The invention relates to a method for defining the shape of a contact lens surface by relating the surface to a reference curve. The reference curve may be derived from point coordinates representing measurements of a specific corneal surface topography or it may represent a hypothetical (model) corneal shape. Using the inventive method, the surface shape of a contact lens can be defined by a series of point coordinates (knots) that have a specific clearance value relative to the reference curve. Using splines, the invention joins all of the knots with a smooth, junctionless curve. In this manner, the back surface shape of a contact lens can be designed so as to have any desired relationship with a real or model corneal shape including that of the periphery of the cornea.
Another feature of this invention allows the back surface shape of the lens to represent the reference curve for designing its front surface. In this manner any part, or all, of the front surface of a contact lens can be constructed to have a specific relationship with its back surface. This is useful in correcting optical aberrations introduced by the back surface of the lens of the eye, in optimizing the mass of the lens by controlling its thickness from center to edge and in creating any desired cross section configurations to optimize its fitting characteristics. Using splines, both contact lens surfaces created by this invention are junctionless and therefore do not require alteration by hand polishing which facilitates exact reproduce ability.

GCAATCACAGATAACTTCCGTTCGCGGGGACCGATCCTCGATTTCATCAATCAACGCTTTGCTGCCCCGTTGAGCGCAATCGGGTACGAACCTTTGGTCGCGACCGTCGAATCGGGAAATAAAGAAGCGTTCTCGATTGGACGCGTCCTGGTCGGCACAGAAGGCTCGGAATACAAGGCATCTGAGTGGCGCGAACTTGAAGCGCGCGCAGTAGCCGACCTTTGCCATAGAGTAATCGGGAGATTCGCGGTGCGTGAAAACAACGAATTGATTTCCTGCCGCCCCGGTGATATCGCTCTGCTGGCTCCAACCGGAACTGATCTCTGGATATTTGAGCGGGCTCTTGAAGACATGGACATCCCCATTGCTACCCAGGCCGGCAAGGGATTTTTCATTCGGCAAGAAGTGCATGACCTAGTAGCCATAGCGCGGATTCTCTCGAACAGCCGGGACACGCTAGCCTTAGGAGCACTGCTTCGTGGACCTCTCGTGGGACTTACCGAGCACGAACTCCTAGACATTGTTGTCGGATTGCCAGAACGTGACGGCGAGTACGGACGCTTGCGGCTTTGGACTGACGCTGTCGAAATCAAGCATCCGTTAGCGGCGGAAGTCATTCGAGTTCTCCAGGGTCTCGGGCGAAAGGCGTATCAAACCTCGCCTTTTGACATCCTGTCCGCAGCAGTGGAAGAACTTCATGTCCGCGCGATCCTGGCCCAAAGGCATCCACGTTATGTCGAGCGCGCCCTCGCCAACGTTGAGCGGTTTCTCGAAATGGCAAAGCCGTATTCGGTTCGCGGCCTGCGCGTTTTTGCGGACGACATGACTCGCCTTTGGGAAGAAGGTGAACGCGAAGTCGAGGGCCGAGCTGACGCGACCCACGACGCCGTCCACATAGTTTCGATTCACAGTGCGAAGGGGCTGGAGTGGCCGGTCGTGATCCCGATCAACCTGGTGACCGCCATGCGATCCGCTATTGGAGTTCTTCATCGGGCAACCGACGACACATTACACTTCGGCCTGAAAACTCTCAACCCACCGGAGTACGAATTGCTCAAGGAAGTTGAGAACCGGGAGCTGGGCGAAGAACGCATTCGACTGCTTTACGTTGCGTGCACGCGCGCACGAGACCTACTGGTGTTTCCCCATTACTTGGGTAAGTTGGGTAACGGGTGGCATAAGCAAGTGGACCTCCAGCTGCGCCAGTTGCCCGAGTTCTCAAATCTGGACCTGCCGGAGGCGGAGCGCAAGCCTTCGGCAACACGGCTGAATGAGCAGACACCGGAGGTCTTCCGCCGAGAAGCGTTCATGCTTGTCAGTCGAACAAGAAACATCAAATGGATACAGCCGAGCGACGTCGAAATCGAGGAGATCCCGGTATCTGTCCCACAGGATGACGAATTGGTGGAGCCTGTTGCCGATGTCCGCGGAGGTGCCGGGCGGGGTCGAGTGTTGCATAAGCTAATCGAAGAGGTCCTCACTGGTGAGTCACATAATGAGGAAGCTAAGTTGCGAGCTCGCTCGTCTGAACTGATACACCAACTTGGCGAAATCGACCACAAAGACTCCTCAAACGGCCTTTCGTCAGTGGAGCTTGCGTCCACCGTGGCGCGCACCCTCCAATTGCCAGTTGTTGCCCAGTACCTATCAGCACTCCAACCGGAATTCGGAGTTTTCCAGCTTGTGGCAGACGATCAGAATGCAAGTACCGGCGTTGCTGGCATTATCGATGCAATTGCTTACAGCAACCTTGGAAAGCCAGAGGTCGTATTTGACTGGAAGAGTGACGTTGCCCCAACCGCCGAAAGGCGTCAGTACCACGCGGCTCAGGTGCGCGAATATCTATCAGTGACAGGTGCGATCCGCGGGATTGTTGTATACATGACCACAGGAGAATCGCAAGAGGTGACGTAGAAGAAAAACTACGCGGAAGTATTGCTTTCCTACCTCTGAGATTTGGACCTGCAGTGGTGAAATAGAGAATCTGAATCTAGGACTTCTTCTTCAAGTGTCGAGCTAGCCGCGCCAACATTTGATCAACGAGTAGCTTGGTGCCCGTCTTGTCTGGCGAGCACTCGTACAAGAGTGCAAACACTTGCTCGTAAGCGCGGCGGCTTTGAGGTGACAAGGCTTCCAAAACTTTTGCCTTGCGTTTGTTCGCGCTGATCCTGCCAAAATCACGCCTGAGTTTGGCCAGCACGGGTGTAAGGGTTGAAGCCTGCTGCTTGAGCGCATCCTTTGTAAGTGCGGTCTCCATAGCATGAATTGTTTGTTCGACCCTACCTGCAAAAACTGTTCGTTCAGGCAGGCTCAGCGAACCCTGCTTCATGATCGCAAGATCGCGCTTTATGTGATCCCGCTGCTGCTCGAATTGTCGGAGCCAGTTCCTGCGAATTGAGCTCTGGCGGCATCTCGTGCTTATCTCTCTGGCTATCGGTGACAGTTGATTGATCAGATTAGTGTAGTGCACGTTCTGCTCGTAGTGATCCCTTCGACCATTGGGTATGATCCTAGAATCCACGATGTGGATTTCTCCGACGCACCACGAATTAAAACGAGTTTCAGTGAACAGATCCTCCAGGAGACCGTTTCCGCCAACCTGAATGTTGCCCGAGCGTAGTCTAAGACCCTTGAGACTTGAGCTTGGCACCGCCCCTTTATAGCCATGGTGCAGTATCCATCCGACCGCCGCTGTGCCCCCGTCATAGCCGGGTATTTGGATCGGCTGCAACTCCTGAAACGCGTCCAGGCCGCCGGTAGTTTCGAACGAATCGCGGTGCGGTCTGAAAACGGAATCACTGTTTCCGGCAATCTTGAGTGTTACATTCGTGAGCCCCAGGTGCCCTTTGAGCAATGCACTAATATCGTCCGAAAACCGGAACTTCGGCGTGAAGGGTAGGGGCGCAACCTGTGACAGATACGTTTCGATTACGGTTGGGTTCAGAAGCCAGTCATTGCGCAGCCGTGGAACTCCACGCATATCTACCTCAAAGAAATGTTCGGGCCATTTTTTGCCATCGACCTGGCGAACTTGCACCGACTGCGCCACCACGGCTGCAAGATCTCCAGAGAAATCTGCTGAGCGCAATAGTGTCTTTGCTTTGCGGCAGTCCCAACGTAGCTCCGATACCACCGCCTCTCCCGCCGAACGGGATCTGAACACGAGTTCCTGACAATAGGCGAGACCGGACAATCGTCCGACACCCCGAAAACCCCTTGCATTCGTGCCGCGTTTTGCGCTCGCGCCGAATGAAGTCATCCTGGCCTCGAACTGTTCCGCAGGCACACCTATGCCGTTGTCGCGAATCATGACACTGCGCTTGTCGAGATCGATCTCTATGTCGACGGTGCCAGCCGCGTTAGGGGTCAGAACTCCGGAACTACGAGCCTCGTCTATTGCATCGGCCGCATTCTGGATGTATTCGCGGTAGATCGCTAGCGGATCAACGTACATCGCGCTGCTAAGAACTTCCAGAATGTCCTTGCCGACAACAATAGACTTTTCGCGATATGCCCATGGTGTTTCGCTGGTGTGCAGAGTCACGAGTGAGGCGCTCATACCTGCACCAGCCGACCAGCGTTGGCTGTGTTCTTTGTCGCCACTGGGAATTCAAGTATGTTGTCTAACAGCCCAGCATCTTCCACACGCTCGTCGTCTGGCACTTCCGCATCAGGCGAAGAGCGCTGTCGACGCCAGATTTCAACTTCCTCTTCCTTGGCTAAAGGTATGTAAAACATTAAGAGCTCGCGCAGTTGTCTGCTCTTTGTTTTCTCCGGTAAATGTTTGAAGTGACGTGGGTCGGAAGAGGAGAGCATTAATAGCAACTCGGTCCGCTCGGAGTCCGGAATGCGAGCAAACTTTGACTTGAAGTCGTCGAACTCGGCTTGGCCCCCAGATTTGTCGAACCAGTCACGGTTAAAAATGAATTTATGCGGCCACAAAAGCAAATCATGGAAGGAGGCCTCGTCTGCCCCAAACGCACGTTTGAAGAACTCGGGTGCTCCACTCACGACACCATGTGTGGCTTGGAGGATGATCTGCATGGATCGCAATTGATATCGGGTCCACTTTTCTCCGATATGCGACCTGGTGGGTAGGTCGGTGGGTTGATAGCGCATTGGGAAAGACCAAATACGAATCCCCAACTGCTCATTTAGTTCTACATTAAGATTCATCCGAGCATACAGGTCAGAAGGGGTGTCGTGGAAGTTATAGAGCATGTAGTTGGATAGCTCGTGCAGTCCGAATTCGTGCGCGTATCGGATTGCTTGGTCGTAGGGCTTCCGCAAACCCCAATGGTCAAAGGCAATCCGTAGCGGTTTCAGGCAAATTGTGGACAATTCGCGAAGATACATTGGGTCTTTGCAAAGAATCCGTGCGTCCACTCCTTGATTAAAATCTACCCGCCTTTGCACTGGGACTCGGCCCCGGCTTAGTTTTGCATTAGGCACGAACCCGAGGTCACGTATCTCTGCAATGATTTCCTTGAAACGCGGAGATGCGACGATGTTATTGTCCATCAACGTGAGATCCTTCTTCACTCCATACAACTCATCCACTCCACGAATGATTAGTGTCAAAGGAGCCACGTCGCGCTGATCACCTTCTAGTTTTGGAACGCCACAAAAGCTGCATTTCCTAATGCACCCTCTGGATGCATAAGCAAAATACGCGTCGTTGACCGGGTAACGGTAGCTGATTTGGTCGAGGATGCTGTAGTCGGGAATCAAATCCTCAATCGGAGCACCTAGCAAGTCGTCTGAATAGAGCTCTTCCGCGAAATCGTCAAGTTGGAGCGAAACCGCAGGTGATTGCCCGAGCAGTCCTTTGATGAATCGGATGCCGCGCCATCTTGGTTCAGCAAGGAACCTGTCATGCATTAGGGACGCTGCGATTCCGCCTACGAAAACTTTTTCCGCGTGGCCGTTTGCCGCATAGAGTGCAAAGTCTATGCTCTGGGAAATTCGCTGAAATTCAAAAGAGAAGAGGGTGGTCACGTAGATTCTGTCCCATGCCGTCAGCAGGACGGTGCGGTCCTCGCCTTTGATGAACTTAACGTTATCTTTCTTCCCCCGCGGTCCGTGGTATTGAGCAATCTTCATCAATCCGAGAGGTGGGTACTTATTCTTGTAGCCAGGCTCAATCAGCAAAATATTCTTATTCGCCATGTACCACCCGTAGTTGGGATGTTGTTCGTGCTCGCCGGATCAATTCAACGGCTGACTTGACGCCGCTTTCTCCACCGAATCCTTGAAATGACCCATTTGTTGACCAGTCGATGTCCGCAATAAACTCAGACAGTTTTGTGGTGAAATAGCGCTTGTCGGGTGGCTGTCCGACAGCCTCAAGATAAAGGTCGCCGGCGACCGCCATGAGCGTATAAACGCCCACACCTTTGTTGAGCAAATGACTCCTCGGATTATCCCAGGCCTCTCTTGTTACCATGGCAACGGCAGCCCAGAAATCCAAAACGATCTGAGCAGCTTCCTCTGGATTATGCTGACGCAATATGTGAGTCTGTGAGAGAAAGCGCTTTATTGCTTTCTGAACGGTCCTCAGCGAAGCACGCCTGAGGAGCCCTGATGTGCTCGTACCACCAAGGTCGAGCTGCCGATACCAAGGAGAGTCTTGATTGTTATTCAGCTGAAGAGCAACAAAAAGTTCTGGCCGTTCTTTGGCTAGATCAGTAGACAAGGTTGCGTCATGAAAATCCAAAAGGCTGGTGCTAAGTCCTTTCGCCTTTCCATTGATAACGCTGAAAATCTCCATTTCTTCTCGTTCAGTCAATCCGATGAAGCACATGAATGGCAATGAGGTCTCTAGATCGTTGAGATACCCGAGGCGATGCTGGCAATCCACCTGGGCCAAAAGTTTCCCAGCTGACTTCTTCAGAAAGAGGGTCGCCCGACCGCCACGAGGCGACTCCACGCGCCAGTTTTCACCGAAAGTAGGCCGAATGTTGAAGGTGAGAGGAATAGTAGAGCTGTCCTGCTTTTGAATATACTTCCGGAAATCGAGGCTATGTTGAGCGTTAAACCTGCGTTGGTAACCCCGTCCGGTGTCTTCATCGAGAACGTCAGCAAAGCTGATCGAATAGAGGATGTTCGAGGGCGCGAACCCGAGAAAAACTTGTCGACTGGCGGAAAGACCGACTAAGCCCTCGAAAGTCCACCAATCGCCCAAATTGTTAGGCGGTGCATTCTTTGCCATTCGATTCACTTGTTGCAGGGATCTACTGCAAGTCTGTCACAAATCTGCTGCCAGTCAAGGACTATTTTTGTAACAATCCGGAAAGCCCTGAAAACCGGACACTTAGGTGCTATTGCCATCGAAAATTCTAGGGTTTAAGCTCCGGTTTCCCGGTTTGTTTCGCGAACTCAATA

The method of this invention can thus be utilized to create the front and back surface of the extreme periphery of the lens, to design an optimal edge shape, and to create a defined and reproducible edge clearance.
This invention can be applied to the design and fabrication of soft contact lenses and rigid scleral lenses which fit over the sclera (the white part of the eye).